Streets of Rage Games

What started off as a simple post about my appreciation for the music of the Streets of Rage series of games has become something of a humbling learning experience for me because it wasn’t until a few hours ago that I knew who Yuzo Koshiro was and the amazing music he’s contributed to video games. And shame on me because as big a fan I am of the Streets of Rage music, I really should know these things. (It’s times like these I wouldn’t mind throwing piles of money at Wikipedia out of gratitude for the knowledge it has given me.)

Yuzo Koshiro, I learned, is widely regarded as one of the most influential innovators in video game music.

Yuzo Koshiro - Video Game Composer
Here’s just a sampling of some of the familiar games he’s composed music for:

  • Streets of Rage I, II, & III
  • Sonic the Hedgehog
  • Beyond Oasis
  • Shinobi I & II
  • Shenmue
  • Castlevania: Portrait of Ruin
  • Kid Icarus: Uprising

(Here’s the full list, which is quite extensive.)

Biography: “Doing So Much With So Little”

Having been passionate about Arcade games and music as a teenager, Yuzo Koshiro started to submit PSG-generated original compositions to a gaming magazine. He was recruited as a composer and sound designer at Nihon Falcom in 1986 and subsequently offered landmark melodic scores to Xanadu Scenario II, Romancia, Legacy of the Wizard, Ys I, Ys II, and Sorcerian for early computers. He left the company to become a freelancer after learning he would receive no credit or royalties for his extensively reused compositions. He eventually made popular breakthroughs with scores to The Revenge of Shinobi, Misty Blue, and ActRaiser.

Koshiro later worked on productions by his mother’s company Ancient. He offered an accomplished Game Gear port of Sonic the Hedgehog‘s music, groovy techno scores to the Streets of Rage series, and a modernist orchestral score to Eternal Oasis. For the Saturn and Dreamcast, Koshiro worked closely with Ancient on projects like Legend of Oasis, Vatlva, and Card Captor Sakura, but few were commercially. Furthermore, the project Streets of Rage IV was cancelled several after he directed some demos. He engaged in independent works during this lull such as Culdcept, Shenmue, and Zork I: The Great Underground Empire.

As the current president of Ancient, Koshiro has overseen and scored their recent titles Car Battler Joe, Ueki no Housoku, Amazing Island, and Hitman Reborn. He has also engaged in high profile works like the trance soundtracks to the Wangan Midnight series, the orchestral concerts of Thomas Boecker, and several collaborative tribute projects. He has recently enjoyed a surge of popularity thanks to his retrospective FM synth scores to the Etrian Odyssey series. He remains undoubtedly one of the most influential, versatile, and creative game composers of all time and will be forever known for “doing so much with so little.”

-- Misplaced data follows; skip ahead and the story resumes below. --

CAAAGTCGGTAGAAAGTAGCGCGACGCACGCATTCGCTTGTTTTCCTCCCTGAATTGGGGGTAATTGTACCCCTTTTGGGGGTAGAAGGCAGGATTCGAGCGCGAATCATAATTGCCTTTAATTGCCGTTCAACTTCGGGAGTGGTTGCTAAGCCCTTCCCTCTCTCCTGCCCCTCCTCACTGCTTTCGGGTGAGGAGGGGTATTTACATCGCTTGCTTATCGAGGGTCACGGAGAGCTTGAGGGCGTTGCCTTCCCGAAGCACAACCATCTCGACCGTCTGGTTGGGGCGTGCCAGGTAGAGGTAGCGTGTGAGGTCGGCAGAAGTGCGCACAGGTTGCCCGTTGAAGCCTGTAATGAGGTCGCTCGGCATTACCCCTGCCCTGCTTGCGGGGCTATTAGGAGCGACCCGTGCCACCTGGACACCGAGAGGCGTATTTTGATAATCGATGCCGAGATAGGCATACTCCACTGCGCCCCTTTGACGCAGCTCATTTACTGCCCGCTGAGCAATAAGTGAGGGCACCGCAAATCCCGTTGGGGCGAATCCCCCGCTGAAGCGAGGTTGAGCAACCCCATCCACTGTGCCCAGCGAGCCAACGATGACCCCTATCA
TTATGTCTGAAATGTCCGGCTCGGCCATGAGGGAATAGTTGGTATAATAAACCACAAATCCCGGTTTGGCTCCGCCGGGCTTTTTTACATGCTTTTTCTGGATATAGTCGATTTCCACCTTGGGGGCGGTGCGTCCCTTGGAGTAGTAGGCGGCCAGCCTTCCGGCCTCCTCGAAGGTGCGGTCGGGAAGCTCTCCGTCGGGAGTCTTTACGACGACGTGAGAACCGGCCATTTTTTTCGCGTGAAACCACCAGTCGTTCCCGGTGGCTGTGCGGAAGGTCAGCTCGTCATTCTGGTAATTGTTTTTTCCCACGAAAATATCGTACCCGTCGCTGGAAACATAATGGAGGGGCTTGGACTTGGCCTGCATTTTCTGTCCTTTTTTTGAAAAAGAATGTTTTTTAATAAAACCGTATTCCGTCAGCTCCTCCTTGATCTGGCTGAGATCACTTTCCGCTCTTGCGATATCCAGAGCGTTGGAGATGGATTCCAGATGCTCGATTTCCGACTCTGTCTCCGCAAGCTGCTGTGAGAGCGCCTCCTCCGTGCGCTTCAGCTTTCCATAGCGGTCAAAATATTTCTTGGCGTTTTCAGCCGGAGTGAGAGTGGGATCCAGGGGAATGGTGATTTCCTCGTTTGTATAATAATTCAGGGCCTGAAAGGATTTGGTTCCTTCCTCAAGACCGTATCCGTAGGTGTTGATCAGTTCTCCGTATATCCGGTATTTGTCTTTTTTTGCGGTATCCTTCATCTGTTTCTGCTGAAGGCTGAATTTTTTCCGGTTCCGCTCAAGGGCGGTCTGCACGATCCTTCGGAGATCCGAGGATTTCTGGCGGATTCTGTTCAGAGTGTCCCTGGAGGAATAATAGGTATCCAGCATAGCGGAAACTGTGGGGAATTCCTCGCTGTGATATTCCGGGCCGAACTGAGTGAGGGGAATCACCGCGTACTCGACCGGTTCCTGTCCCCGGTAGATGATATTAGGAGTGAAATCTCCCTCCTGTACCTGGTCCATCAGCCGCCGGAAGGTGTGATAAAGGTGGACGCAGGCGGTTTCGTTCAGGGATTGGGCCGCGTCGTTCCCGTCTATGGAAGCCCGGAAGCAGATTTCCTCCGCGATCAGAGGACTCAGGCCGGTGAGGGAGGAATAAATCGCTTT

(Read Yuzo Koshiro’s full biography at Square Enix Music Online.)

Streets of Rage

Having grown up with Sega Genesis, I spent many, many hours playing the classic brawlers Streets of Rage I & II. So what if they came bundled with my console? Those games (literally) kicked ass, and much of the enjoyment can be attributed to their wonderfully grimy, groovy, hip hop soundtracks.

Koshiro’s music for the first two Streets of Rage games had a polished acid jazz, almost sexy vibe unlike any other games of the early ’90s. His music for Streets of Rage 2, in particular, was a masterpiece.

YouTube user NickAura put together this fantastic Streets of Rage 2 medley that hits on all of the great pieces of music you’ll hear in the game:


I would have to agree with NickAurua’s video description which reads: “Despite the Genesis’ sound chip being inferior to the Super Nintendo’s, Yuzo Koshiro really managed to push the boundaries of what the Genesis was capable of, creating some of the finest music in gaming history!”

From the opening introductory sequence that invokes the musical spirit of Enigma’s “Sadeness: Part 1” (one of my favorite songs ever, by the way) to level after level of slickly-crafted house beats and chill, spacey grooves, the game is topped off with an uplifting ending theme that still brings tears to my eyes to this day.

By the way, if you’re wondering why I haven’t mentioned the Streets of Rage III music yet, it’s because though still enjoyable in its own right, it’s drastically different from its previous games’ counterparts. Koshiro went in a very experimental direction for the third game, for which he used auto-generated compositions to produce a sound that combines elements of dubstep, trip-hop, and jungle beats. Still extremely cool, but it just doesn’t have the same memorable vibes and melodies as the first two games.

With music this awesome, what the hell was everyone on those streets raging about? If Streets of Rage were a movie, it’d be Breakin’ and Axel, Blaze, Skate, and Adam (who could totally be played by Van Damme in blackface) would solve their differences with the power of dance.

Breakin 2: Electric Boogaloo

If you’ve never played the Streets of Rage games, you’re missing out on some of the most fun gaming experiences the Sega Genesis has to offer.

Koshira the DJ?

Oh, one more thing. In my YouTube travels, I stumbled upon this awesome video of Yuzo Koshira DJ’ing his own works at a Tokyo club. How cool is this?